The so called “no fault divorce” system came into force on the 6th April 2022. The major change to the divorce reform is that the concept of fault (adultery or unreasonable behaviour) or a period of separation have effectively been done away with. Under the new law, either one or indeed both spouses, jointly, simply make a statement that the marriage has irretrievably broken down - That statement in itself is conclusive evidence that the marriage has irretrievably broken down and will enable the Court to make a Divorce Order.
There is still a two stage process. Previously, after a Petition for Divorce was filed and the normal procedure had gone through, a Decree Nisi of Divorce was pronounced which effectively was the Court certifying that they are satisfied that the grounds for divorce have been proved. There was then a statutory waiting period of 6 weeks and 1 day before you could apply for the Decree Absolute.
Under the new system, we still have a two stage approach but the concept of Decree Nisi and Decree Absolute have been removed. Under the new Act, the terminology has changed, a Decree Nisi is known as a “Conditional Divorce Order”. The Decree Absolute is known as “Final Divorce Order”. There is a timing requirement in the sense that at least 20 weeks must pass between the filing of a Divorce Petition to the making of the Conditional Divorce Order. There is still the statutory period between Conditional Divorce Order and Final Divorce Order of 6 weeks. This means under the new law a divorce will take a minimum of 26 weeks.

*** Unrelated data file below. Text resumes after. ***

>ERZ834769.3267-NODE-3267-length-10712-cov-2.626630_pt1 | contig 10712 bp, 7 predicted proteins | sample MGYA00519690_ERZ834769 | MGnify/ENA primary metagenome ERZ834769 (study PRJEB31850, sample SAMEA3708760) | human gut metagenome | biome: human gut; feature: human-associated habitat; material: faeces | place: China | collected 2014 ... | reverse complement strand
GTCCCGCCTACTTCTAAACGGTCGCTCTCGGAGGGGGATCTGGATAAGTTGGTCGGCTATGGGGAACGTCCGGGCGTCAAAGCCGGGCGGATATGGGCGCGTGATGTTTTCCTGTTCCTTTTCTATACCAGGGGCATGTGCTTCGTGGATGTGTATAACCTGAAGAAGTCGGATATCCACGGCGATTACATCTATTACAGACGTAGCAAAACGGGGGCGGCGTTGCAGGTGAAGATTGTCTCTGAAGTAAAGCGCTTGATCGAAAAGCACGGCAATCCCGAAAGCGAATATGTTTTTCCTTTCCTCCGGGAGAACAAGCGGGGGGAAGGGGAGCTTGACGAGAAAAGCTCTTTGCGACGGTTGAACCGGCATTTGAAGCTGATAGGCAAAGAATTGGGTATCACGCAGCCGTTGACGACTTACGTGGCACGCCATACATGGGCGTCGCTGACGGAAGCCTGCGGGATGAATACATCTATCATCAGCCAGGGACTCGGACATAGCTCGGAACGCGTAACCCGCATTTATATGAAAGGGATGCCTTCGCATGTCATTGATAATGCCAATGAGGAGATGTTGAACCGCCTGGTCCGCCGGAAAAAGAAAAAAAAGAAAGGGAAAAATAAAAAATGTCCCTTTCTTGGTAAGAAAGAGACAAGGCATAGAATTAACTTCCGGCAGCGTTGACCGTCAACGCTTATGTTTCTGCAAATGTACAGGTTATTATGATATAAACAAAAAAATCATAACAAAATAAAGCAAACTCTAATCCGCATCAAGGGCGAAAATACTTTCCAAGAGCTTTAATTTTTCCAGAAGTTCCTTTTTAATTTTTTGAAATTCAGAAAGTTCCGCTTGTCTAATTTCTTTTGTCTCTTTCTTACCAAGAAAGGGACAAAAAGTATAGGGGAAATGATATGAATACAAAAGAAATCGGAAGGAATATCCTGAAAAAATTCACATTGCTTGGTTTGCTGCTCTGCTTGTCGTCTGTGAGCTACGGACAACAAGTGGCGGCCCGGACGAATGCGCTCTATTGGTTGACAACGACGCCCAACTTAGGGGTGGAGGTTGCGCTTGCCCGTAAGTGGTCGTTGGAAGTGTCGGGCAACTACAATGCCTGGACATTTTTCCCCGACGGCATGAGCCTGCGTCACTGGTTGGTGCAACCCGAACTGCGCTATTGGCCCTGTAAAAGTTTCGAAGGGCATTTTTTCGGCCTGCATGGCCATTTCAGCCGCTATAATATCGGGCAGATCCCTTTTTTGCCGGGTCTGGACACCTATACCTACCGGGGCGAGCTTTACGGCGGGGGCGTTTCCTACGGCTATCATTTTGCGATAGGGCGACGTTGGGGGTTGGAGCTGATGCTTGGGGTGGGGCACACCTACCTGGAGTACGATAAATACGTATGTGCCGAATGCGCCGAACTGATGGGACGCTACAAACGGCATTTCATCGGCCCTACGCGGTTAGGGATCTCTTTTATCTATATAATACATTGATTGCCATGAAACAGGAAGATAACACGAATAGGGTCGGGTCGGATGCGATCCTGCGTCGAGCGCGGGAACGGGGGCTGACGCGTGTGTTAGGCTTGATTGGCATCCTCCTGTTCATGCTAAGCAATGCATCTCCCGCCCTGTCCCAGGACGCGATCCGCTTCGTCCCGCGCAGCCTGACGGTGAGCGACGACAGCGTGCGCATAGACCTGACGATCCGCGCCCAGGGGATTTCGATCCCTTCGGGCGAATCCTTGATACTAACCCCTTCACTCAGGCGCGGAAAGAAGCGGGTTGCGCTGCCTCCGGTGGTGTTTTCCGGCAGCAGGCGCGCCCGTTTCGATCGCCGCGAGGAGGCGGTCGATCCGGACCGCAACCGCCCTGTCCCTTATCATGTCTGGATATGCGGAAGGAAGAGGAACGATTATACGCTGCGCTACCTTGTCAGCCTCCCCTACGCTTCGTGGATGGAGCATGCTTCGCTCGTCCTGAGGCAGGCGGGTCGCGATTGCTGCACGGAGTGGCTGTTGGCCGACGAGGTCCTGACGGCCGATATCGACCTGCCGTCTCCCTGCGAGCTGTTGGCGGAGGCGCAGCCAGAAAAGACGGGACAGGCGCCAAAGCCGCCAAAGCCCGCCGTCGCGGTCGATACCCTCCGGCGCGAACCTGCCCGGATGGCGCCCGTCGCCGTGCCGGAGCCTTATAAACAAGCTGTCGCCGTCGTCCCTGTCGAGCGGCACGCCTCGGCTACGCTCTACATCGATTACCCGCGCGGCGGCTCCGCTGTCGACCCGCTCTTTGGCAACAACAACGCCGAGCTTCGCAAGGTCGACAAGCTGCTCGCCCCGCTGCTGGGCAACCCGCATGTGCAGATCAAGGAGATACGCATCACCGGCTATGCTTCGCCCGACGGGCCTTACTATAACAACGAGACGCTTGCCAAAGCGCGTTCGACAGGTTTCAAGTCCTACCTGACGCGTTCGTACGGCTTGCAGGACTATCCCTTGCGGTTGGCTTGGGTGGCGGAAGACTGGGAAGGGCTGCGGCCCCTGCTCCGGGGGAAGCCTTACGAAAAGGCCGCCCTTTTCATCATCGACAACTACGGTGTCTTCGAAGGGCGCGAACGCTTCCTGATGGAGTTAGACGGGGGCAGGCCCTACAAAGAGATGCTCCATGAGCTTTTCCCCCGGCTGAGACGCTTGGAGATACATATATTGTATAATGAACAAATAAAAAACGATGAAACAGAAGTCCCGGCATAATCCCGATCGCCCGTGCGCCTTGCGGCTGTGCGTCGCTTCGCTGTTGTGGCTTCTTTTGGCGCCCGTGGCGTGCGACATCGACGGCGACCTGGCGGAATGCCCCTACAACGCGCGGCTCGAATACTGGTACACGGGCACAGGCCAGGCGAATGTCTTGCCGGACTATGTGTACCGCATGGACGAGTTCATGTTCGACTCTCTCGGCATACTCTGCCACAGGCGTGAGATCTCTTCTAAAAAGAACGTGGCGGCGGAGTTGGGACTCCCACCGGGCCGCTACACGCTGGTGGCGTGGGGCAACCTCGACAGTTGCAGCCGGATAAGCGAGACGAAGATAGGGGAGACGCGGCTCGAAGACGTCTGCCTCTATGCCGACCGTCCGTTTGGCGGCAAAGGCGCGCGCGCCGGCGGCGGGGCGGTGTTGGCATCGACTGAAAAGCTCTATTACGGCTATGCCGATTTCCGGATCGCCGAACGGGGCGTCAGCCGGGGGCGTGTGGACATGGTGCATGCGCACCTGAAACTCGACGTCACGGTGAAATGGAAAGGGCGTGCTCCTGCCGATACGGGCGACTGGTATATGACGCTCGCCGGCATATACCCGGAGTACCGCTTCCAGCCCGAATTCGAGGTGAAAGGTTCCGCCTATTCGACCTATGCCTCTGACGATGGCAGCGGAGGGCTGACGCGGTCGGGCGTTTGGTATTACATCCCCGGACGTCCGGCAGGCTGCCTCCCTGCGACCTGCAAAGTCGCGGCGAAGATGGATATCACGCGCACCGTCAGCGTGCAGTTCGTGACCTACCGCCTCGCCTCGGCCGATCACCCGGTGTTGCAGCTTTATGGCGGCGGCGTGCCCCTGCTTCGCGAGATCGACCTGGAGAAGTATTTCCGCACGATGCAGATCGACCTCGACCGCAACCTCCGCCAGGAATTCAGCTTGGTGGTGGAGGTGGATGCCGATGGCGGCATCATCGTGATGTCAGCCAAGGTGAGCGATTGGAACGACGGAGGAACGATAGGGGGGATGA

In reality, many divorces under the previous law took more than 26 weeks in any event as the parties often are negotiating children matters or financial matters prior to the divorce concluding. Whilst the new procedure therefore may represent a step backwards insofar as timescales are concerned, what it does give is certainty with regard to timescales and also the removal of the fault concept of marriage breakdown.